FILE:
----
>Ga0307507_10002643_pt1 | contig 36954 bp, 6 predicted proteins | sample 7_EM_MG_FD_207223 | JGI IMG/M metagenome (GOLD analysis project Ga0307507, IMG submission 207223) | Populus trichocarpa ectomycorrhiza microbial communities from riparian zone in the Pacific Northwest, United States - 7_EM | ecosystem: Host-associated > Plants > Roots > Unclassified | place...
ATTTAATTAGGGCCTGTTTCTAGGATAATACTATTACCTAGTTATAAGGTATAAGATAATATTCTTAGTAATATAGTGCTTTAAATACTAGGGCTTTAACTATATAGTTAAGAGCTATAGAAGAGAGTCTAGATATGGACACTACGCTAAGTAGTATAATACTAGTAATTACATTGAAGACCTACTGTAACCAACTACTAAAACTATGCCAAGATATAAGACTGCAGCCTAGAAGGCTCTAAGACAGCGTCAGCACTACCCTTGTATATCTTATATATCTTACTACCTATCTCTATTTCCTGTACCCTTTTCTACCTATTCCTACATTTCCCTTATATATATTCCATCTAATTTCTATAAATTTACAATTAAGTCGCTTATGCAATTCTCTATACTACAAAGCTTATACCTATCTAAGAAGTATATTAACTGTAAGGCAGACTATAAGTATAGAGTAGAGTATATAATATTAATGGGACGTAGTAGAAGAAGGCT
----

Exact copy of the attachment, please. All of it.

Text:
>Ga0307507_10002643_pt1 | contig 36954 bp, 6 predicted proteins | sample 7_EM_MG_FD_207223 | JGI IMG/M metagenome (GOLD analysis project Ga0307507, IMG submission 207223) | Populus trichocarpa ectomycorrhiza microbial communities from riparian zone in the Pacific Northwest, United States - 7_EM | ecosystem: Host-associated > Plants > Roots > Unclassified | place...
ATTTAATTAGGGCCTGTTTCTAGGATAATACTATTACCTAGTTATAAGGTATAAGATAATATTCTTAGTAATATAGTGCTTTAAATACTAGGGCTTTAACTATATAGTTAAGAGCTATAGAAGAGAGTCTAGATATGGACACTACGCTAAGTAGTATAATACTAGTAATTACATTGAAGACCTACTGTAACCAACTACTAAAACTATGCCAAGATATAAGACTGCAGCCTAGAAGGCTCTAAGACAGCGTCAGCACTACCCTTGTATATCTTATATATCTTACTACCTATCTCTATTTCCTGTACCCTTTTCTACCTATTCCTACATTTCCCTTATATATATTCCATCTAATTTCTATAAATTTACAATTAAGTCGCTTATGCAATTCTCTATACTACAAAGCTTATACCTATCTAAGAAGTATATTAACTGTAAGGCAGACTATAAGTATAGAGTAGAGTATATAATATTAATGGGACGTAGTAGAAGAAGGCT